8. Brown AS, Cofer LA. Lipid management in a private cardiology practice (the Midwest Heart experience) Am J Cardiol. 2000;85:18A–22A. [PubMed]
9. Hill MN, Han HR, Dennison CR, Kim MT, Roary MC, Blumenthal RS, Bone LR, Levine DM, Post WS. Hypertension care and control in underserved urban African American men: behavioral and physiologic outcomes at 36 months. Am J Hypertens. 2003;16:906–913. [PubMed]
10. Shaffer J, Wexler LF. Reducing low-density lipoprotein cholesterol levels in an ambulatory care system. Results of a multidisciplinary collaborative practice lipid clinic compared with traditional physician-based care. Arch Intern Med. 1995;155:2330–2335. [PubMed]
11. Sikka R, Waters J, Moore W, Sutton DR, Herman WH, Aubert RE. Renal assessment practices and the effect of nurse case management of health maintenance organization patients with diabetes. Diabetes Care. 1999;22:1–6. [PubMed]
12. Ridgeway NA, Harvill DR, Harvill LM, Falin TM, Forester GM, Gose OD. Improved control of type 2 diabetes mellitus: a practical education/behavior modification program in a primary care clinic. South Med J. 1999;92:667–672. [PubMed]
13. Kirkman MS, Weinberger M, Landsman PB, Samsa GP, Shortliffe EA, Simel DL, Feussner JR. A telephone-delivered intervention for patients with NIDDM. Effect on coronary risk factors. Diabetes Care. 1994;17:840–846. [PubMed]
14. Brownstein JN, Bone LR, Dennison CR, Hill MN, Levine DM. Community health workers as interventionists in research and practice for the prevention of heart disease and stroke. American Journal of Preventative Medicine. 2005;29:128–133. [PubMed]
15. Fedder DO, Chang RJ, Curry S, Nichols G. The effectiveness of a community health worker outreach program on healthcare utilization of west Baltimore City Medicaid patients with diabetes, with or without hypertension. Ethn Dis. 2003;13:22–27. [PubMed]
16. Batts ML, Gary TL, Huss K, Hill MN, Bone L, Brancati FL. Patient priorities and needs for diabetes care among urban African American adults. Diabetes Educ. 2001;27:405–412. [PubMed]
17. Hill MN, Becker DM. Roles of nurses and health workers in cardiovascular health promotion. Am J Med Sci. 1995;310(suppl 1):S123–S126. [PubMed]
18. Hill MN, Bone LR, Hilton SC, Roary MC, Kelen GD, Levine DM. A clinical trial to improve high blood pressure care in young urban black men: recruitment, follow-up, and outcomes. Am J Hypertens. 1999;12:548–554. [PubMed]
19. Bird JA, Otero-Sabogal R, Ngoc-The H, McPhee SJ. Tailoring lay health worker interventions for diverse cultures: Lessons learned from Vietnamese and Latina communities. Health Educ & Behav. 1996;23:S105–S122.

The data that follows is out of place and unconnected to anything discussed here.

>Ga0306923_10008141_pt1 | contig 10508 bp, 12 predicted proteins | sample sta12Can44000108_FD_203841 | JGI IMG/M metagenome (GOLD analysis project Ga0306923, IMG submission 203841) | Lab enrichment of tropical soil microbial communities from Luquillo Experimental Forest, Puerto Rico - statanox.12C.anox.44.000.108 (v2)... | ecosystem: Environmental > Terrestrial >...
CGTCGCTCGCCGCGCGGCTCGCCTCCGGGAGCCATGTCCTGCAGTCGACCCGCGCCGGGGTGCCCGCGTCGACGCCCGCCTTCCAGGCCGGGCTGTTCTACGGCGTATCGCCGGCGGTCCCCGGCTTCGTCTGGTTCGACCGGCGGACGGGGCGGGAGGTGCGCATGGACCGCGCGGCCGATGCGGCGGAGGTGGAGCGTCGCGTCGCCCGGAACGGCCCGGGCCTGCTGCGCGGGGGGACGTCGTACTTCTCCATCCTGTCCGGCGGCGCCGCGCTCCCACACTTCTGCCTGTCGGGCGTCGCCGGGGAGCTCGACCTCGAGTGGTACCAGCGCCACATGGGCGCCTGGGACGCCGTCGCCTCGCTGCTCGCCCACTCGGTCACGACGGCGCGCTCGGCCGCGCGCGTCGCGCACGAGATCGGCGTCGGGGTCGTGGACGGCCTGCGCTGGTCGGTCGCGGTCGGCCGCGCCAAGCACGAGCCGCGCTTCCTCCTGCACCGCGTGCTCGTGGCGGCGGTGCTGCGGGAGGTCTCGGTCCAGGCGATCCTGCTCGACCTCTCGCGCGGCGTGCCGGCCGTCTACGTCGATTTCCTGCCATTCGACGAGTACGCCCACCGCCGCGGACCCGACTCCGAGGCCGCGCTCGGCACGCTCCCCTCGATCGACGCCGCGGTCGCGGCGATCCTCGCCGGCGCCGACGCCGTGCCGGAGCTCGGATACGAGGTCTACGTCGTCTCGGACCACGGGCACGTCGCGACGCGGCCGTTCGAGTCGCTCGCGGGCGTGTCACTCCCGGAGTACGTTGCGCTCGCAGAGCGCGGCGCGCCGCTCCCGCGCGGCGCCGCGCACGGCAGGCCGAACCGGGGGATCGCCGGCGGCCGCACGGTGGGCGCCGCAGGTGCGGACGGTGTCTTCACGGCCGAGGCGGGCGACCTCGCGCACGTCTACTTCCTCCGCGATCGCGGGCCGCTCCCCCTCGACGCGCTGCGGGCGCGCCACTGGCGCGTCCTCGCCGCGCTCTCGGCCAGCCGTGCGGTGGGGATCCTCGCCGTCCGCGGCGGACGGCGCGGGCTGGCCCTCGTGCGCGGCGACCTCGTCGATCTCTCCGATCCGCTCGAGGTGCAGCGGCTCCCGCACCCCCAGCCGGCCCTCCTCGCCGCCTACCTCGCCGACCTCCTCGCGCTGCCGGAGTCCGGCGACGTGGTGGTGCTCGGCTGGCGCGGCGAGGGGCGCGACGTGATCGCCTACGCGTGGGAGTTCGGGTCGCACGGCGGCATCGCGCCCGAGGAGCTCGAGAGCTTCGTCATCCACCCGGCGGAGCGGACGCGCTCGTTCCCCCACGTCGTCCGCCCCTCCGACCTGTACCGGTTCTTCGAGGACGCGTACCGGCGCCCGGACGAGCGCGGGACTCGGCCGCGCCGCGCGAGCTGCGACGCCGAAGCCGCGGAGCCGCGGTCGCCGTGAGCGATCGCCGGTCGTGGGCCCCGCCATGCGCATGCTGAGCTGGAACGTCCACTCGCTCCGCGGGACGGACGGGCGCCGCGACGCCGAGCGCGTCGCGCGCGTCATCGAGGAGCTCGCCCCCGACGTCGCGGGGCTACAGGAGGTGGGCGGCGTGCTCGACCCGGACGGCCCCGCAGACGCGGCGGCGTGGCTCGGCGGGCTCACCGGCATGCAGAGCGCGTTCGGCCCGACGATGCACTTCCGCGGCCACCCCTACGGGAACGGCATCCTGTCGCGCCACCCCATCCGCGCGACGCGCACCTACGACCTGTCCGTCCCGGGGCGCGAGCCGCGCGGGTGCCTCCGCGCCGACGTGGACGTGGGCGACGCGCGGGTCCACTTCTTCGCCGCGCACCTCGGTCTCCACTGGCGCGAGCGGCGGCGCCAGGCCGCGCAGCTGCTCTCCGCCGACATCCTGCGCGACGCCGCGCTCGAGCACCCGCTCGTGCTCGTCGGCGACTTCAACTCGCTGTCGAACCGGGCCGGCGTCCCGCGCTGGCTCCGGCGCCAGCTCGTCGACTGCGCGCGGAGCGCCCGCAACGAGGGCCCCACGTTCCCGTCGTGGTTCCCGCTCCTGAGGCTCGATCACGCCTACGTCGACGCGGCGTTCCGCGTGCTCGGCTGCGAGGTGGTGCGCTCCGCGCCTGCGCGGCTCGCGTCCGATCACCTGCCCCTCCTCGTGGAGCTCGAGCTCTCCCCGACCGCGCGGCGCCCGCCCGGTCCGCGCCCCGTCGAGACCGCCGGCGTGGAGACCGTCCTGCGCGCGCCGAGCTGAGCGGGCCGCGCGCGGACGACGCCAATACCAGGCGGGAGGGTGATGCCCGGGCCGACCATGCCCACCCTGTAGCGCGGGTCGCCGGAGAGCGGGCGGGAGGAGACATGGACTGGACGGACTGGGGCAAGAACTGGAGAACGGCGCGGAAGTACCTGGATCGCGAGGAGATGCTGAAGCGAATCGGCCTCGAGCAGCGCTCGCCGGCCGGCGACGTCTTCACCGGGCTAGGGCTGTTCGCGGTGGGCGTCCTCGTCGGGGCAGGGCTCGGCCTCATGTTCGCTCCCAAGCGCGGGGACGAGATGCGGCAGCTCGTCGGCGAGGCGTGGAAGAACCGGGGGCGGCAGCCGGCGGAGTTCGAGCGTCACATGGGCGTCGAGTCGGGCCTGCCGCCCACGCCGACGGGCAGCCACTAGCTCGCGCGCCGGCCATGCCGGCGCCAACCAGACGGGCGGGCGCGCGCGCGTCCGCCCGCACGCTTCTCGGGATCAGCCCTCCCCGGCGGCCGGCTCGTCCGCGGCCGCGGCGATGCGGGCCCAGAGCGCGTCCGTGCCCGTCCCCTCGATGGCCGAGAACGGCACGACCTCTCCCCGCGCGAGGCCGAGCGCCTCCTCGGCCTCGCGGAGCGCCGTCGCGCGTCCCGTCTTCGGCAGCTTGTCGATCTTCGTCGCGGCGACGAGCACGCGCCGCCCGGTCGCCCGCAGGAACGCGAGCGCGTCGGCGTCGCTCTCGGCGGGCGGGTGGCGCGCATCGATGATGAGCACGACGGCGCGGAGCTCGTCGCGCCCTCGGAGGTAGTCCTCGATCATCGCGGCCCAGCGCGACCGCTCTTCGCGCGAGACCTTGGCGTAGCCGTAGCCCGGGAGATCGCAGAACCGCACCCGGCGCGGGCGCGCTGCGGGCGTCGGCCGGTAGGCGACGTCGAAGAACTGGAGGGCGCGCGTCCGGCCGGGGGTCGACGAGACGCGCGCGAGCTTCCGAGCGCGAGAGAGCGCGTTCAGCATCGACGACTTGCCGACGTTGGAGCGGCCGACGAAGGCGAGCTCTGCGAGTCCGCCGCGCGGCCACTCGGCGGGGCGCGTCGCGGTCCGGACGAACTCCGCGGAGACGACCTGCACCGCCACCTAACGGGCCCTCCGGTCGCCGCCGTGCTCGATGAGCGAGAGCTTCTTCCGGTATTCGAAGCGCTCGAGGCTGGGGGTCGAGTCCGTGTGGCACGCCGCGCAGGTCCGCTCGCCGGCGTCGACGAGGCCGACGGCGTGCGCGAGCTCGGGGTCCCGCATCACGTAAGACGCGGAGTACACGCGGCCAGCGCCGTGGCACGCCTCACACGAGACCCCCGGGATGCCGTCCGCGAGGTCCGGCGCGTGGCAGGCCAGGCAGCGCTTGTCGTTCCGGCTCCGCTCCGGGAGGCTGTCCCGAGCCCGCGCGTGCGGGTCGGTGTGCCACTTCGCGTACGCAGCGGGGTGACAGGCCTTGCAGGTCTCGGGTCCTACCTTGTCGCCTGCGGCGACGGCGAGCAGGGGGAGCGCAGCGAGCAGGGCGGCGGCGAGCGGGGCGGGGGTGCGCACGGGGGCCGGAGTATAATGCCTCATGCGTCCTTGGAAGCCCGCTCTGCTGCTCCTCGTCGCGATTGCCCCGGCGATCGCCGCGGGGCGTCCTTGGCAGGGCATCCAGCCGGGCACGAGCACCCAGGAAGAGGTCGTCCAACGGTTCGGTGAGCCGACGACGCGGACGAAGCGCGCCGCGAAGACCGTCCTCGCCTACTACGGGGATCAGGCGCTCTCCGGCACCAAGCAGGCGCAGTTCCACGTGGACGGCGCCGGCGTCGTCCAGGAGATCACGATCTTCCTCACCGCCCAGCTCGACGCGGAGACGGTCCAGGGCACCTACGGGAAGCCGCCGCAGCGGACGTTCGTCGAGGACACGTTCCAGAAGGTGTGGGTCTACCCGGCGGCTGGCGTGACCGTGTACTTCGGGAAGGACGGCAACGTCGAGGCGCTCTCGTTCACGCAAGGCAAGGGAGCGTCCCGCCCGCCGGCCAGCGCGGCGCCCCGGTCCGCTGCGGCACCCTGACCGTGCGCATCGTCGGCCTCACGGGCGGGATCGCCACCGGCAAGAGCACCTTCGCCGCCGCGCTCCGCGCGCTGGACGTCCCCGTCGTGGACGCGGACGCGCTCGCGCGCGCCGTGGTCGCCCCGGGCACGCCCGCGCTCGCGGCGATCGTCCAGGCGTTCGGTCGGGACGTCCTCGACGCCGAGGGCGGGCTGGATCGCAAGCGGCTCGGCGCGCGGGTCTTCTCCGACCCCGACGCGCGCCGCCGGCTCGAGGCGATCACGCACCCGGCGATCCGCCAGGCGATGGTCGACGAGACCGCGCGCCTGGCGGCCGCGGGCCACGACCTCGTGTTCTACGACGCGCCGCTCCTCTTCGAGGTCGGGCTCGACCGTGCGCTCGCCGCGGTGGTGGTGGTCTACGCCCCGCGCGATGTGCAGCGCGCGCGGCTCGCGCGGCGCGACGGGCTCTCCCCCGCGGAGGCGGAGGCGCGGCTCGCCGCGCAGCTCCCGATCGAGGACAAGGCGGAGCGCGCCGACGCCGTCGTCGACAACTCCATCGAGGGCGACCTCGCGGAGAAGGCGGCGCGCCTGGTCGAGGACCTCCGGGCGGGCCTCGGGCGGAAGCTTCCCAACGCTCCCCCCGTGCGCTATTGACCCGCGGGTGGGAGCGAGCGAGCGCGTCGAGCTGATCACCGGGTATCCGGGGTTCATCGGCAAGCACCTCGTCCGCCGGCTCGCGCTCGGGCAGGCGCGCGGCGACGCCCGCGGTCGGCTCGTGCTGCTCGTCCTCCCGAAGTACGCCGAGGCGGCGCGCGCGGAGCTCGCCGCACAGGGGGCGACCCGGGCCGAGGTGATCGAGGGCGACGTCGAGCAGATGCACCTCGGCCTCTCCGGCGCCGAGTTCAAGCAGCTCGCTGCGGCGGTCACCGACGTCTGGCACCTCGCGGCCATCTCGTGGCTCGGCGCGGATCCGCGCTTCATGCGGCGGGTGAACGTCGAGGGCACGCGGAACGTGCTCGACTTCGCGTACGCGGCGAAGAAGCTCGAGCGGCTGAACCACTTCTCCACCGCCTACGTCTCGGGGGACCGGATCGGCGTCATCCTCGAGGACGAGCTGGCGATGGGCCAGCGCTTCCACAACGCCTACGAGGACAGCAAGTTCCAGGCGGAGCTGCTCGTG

20. Brownstein JN, Rosenthal EL. The final report of the National Advisor Study: Weaving the Future. Tucson, AZ: University of Arizona; 1998. The challenge of evaluating CHA services; pp. 50–74.
21. Love MB, Gardner K. The emerging role of the community health worker in California: results of a statewide university survey and San Francisco Bay Area focus group on the Community Health Workers in California’s public health system. San Francisco, CA: California Department of Health Services, Health Promotion Section; 1992.
22. Stone RI, Wiener J. Who will care for us? Addressing the long-term care workforce crisis. Washington, DC: The Urban Institute and the American Association of Homes and Services for the Aging; 2001.
23. Koch E, Thompson A, Keegan P. Community health workers: a leadership brief on preventive health programs. Washington, DC: The CivicHealth Institute at Codman Square Health Center and the Harrison Institute for Public Law at Georgetown University Law Center and the Center for Policy Alternatives; 1998.
24. Levine DM, Bone LR, Hill MN, Stallings R, Gelber AC, Barker A, Harris EC, Zeger SL, Felix-Aaron KL, Clark JM. The effectiveness of a community/academic health center partnership in decreasing the level of blood pressure in an urban African-American population. Ethn Dis. 2003;13:354–361. [PubMed]
25. Witmer A, Seifer SD, Finocchio L, Leslie J, O’Neil EH. Community health workers: integral members of the health care work force. Am J Public Health. 1995;85:1055–1058. [PMC free article] [PubMed]
26. Hill MN, Bone LR, Butz AM. Enhancing the role of community-health workers in research. Image J Nurs Sch. 1996;28:221–226. [PubMed]
27. Allen JK, Himmelfarb CR, Szanton SL, Bone L, Hill MN, Levine DM. COACH trial: A randomized controlled trial of nurse practitioner/community health worker cardiovascular disease risk reduction in urban community health centers: Rationale and design. Contemp Clin Trials. 2011;32:403–411. [PMC free article] [PubMed]
28. Green L, Daniel M, Novack L. Partnerships and coalitions for community-based research. Public Health Reports. 2001;116(suppl 1):20–31. [PMC free article] [PubMed]
29. Nutrition recommendations and principles for people with diabetes mellitus. American Diabetes Association. Tenn Med. 2000;93:430–433. [PubMed]
30. Smith SC, Jr, Allen J, Blair SN, Bonow RO, Brass LM, Fonarow GC, Grundy SM, Hiratzka L, Jones D, Krumholz HM, Mosca L, Pearson T, Pfeffer MA, Taubert KA. AHA/ACC guidelines for secondary prevention for patients with coronary and other atherosclerotic vascular disease: 2006 update endorsed by the National Heart, Lung, and Blood Institute. J Am Coll Cardiol. 2006;47:2130–2139. [PubMed]
31. Friedewald WT, Levy RI, Fredrickson DS. Estimation of the concentration of low-density lipoprotein cholesterol in plasma, without use of the preparative ultracentrifuge. Clin Chem. 1972;18:499–502. [PubMed]